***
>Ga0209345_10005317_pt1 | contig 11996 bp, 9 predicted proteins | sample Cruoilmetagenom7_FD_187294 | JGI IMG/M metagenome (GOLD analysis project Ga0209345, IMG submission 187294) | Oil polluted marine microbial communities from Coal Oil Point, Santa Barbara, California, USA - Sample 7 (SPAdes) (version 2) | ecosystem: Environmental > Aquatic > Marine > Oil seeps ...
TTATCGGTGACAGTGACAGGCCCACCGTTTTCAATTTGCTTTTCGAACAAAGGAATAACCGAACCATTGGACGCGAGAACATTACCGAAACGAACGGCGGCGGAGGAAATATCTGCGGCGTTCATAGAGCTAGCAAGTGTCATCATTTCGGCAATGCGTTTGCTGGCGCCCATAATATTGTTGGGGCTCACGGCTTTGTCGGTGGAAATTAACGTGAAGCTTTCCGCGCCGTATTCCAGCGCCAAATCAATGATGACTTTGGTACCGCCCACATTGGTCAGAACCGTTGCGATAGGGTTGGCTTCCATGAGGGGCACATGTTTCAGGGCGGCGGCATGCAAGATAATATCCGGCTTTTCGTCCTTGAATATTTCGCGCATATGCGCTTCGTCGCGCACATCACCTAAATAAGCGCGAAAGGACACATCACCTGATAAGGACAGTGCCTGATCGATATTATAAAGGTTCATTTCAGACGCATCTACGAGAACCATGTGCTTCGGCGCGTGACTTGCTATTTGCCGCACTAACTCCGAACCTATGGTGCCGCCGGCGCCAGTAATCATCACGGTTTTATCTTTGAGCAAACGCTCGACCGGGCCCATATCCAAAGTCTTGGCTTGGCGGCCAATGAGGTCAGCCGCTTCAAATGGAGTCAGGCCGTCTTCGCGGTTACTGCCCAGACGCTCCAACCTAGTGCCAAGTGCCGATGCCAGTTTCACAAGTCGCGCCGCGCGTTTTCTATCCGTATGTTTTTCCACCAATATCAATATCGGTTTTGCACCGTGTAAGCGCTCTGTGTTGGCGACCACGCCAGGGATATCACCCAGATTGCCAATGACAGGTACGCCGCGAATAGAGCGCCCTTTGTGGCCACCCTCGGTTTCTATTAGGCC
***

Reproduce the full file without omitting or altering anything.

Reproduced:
>Ga0209345_10005317_pt1 | contig 11996 bp, 9 predicted proteins | sample Cruoilmetagenom7_FD_187294 | JGI IMG/M metagenome (GOLD analysis project Ga0209345, IMG submission 187294) | Oil polluted marine microbial communities from Coal Oil Point, Santa Barbara, California, USA - Sample 7 (SPAdes) (version 2) | ecosystem: Environmental > Aquatic > Marine > Oil seeps ...
TTATCGGTGACAGTGACAGGCCCACCGTTTTCAATTTGCTTTTCGAACAAAGGAATAACCGAACCATTGGACGCGAGAACATTACCGAAACGAACGGCGGCGGAGGAAATATCTGCGGCGTTCATAGAGCTAGCAAGTGTCATCATTTCGGCAATGCGTTTGCTGGCGCCCATAATATTGTTGGGGCTCACGGCTTTGTCGGTGGAAATTAACGTGAAGCTTTCCGCGCCGTATTCCAGCGCCAAATCAATGATGACTTTGGTACCGCCCACATTGGTCAGAACCGTTGCGATAGGGTTGGCTTCCATGAGGGGCACATGTTTCAGGGCGGCGGCATGCAAGATAATATCCGGCTTTTCGTCCTTGAATATTTCGCGCATATGCGCTTCGTCGCGCACATCACCTAAATAAGCGCGAAAGGACACATCACCTGATAAGGACAGTGCCTGATCGATATTATAAAGGTTCATTTCAGACGCATCTACGAGAACCATGTGCTTCGGCGCGTGACTTGCTATTTGCCGCACTAACTCCGAACCTATGGTGCCGCCGGCGCCAGTAATCATCACGGTTTTATCTTTGAGCAAACGCTCGACCGGGCCCATATCCAAAGTCTTGGCTTGGCGGCCAATGAGGTCAGCCGCTTCAAATGGAGTCAGGCCGTCTTCGCGGTTACTGCCCAGACGCTCCAACCTAGTGCCAAGTGCCGATGCCAGTTTCACAAGTCGCGCCGCGCGTTTTCTATCCGTATGTTTTTCCACCAATATCAATATCGGTTTTGCACCGTGTAAGCGCTCTGTGTTGGCGACCACGCCAGGGATATCACCCAGATTGCCAATGACAGGTACGCCGCGAATAGAGCGCCCTTTGTGGCCACCCTCGGTTTCTATTAGGCC